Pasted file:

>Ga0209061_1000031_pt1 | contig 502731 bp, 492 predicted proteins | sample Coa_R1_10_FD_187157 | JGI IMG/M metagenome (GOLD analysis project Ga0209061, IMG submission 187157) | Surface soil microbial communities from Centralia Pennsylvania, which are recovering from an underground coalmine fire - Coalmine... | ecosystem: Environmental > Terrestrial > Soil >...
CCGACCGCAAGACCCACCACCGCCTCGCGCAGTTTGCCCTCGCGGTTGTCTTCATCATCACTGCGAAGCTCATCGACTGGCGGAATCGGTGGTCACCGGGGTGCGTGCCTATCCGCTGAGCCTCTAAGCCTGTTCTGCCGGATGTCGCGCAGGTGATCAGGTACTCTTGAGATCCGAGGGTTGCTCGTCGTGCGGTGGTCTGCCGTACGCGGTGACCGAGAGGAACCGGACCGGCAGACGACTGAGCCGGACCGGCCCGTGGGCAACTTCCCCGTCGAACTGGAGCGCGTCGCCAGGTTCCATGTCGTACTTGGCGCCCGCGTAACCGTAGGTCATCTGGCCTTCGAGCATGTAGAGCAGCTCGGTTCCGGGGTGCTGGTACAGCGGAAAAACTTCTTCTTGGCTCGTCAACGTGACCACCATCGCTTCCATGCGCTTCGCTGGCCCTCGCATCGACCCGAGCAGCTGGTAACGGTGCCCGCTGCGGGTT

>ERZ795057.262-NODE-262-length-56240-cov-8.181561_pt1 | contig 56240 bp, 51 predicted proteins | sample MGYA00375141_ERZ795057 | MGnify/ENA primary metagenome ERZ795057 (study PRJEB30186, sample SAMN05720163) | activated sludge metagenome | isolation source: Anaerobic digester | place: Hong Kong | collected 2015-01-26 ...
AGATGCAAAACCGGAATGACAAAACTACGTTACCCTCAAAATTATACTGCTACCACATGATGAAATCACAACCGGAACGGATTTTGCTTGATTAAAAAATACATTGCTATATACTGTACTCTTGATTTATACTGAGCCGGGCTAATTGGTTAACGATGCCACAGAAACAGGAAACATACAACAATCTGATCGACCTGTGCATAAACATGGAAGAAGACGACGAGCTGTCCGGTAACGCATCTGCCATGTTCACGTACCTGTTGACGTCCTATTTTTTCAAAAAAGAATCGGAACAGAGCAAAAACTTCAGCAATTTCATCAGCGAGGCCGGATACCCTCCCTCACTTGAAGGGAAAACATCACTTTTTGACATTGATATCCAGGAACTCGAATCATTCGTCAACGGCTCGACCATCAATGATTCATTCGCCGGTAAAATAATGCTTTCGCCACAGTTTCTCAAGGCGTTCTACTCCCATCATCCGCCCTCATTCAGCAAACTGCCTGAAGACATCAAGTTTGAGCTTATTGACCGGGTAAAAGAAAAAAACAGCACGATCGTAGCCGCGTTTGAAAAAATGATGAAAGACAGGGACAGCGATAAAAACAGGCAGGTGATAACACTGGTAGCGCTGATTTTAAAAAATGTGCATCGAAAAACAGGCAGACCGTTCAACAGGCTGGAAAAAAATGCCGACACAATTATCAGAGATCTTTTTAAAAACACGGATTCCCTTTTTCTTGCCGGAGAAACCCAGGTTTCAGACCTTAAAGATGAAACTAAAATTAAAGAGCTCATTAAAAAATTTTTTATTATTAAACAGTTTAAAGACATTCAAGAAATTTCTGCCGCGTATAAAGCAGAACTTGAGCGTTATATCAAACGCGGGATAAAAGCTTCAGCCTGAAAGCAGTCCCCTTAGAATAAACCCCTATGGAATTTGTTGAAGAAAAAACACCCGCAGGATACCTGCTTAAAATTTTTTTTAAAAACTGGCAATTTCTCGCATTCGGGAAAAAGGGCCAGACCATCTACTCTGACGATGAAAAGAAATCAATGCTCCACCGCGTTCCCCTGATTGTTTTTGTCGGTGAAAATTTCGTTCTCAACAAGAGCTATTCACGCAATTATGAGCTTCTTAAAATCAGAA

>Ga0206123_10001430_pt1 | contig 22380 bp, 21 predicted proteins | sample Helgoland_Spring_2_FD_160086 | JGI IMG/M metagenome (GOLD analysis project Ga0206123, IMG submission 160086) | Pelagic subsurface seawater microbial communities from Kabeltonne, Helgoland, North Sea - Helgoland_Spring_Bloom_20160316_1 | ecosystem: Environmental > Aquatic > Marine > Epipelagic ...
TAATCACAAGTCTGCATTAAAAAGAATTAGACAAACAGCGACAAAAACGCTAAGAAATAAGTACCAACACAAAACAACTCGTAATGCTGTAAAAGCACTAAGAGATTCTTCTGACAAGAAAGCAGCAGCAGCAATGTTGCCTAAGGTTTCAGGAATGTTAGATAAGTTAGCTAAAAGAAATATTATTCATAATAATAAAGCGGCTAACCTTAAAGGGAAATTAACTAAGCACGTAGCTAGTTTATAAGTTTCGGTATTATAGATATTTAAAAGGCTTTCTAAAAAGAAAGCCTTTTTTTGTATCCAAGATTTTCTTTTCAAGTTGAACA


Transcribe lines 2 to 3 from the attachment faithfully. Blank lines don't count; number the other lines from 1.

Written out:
CCGACCGCAAGACCCACCACCGCCTCGCGCAGTTTGCCCTCGCGGTTGTCTTCATCATCACTGCGAAGCTCATCGACTGGCGGAATCGGTGGTCACCGGGGTGCGTGCCTATCCGCTGAGCCTCTAAGCCTGTTCTGCCGGATGTCGCGCAGGTGATCAGGTACTCTTGAGATCCGAGGGTTGCTCGTCGTGCGGTGGTCTGCCGTACGCGGTGACCGAGAGGAACCGGACCGGCAGACGACTGAGCCGGACCGGCCCGTGGGCAACTTCCCCGTCGAACTGGAGCGCGTCGCCAGGTTCCATGTCGTACTTGGCGCCCGCGTAACCGTAGGTCATCTGGCCTTCGAGCATGTAGAGCAGCTCGGTTCCGGGGTGCTGGTACAGCGGAAAAACTTCTTCTTGGCTCGTCAACGTGACCACCATCGCTTCCATGCGCTTCGCTGGCCCTCGCATCGACCCGAGCAGCTGGTAACGGTGCCCGCTGCGGGTT

>ERZ795057.262-NODE-262-length-56240-cov-8.181561_pt1 | contig 56240 bp, 51 predicted proteins | sample MGYA00375141_ERZ795057 | MGnify/ENA primary metagenome ERZ795057 (study PRJEB30186, sample SAMN05720163) | activated sludge metagenome | isolation source: Anaerobic digester | place: Hong Kong | collected 2015-01-26 ...